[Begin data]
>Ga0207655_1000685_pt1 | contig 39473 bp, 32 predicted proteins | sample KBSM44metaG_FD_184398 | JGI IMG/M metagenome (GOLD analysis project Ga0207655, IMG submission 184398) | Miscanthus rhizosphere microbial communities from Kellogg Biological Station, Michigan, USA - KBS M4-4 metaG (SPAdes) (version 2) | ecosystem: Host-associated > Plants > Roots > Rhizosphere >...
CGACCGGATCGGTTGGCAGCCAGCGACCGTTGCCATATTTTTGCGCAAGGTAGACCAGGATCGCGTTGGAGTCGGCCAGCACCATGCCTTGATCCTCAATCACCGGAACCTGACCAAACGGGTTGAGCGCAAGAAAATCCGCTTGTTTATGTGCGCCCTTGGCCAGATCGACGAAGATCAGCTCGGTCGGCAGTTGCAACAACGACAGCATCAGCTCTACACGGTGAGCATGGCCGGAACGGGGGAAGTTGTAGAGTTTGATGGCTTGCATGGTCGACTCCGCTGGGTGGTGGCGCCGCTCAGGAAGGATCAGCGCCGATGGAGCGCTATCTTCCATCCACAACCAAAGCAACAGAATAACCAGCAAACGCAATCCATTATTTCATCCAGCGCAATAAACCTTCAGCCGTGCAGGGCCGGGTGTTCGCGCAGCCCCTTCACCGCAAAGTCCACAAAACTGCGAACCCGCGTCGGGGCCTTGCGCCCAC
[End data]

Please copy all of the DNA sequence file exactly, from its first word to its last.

>Ga0207655_1000685_pt1 | contig 39473 bp, 32 predicted proteins | sample KBSM44metaG_FD_184398 | JGI IMG/M metagenome (GOLD analysis project Ga0207655, IMG submission 184398) | Miscanthus rhizosphere microbial communities from Kellogg Biological Station, Michigan, USA - KBS M4-4 metaG (SPAdes) (version 2) | ecosystem: Host-associated > Plants > Roots > Rhizosphere >...
CGACCGGATCGGTTGGCAGCCAGCGACCGTTGCCATATTTTTGCGCAAGGTAGACCAGGATCGCGTTGGAGTCGGCCAGCACCATGCCTTGATCCTCAATCACCGGAACCTGACCAAACGGGTTGAGCGCAAGAAAATCCGCTTGTTTATGTGCGCCCTTGGCCAGATCGACGAAGATCAGCTCGGTCGGCAGTTGCAACAACGACAGCATCAGCTCTACACGGTGAGCATGGCCGGAACGGGGGAAGTTGTAGAGTTTGATGGCTTGCATGGTCGACTCCGCTGGGTGGTGGCGCCGCTCAGGAAGGATCAGCGCCGATGGAGCGCTATCTTCCATCCACAACCAAAGCAACAGAATAACCAGCAAACGCAATCCATTATTTCATCCAGCGCAATAAACCTTCAGCCGTGCAGGGCCGGGTGTTCGCGCAGCCCCTTCACCGCAAAGTCCACAAAACTGCGAACCCGCGTCGGGGCCTTGCGCCCAC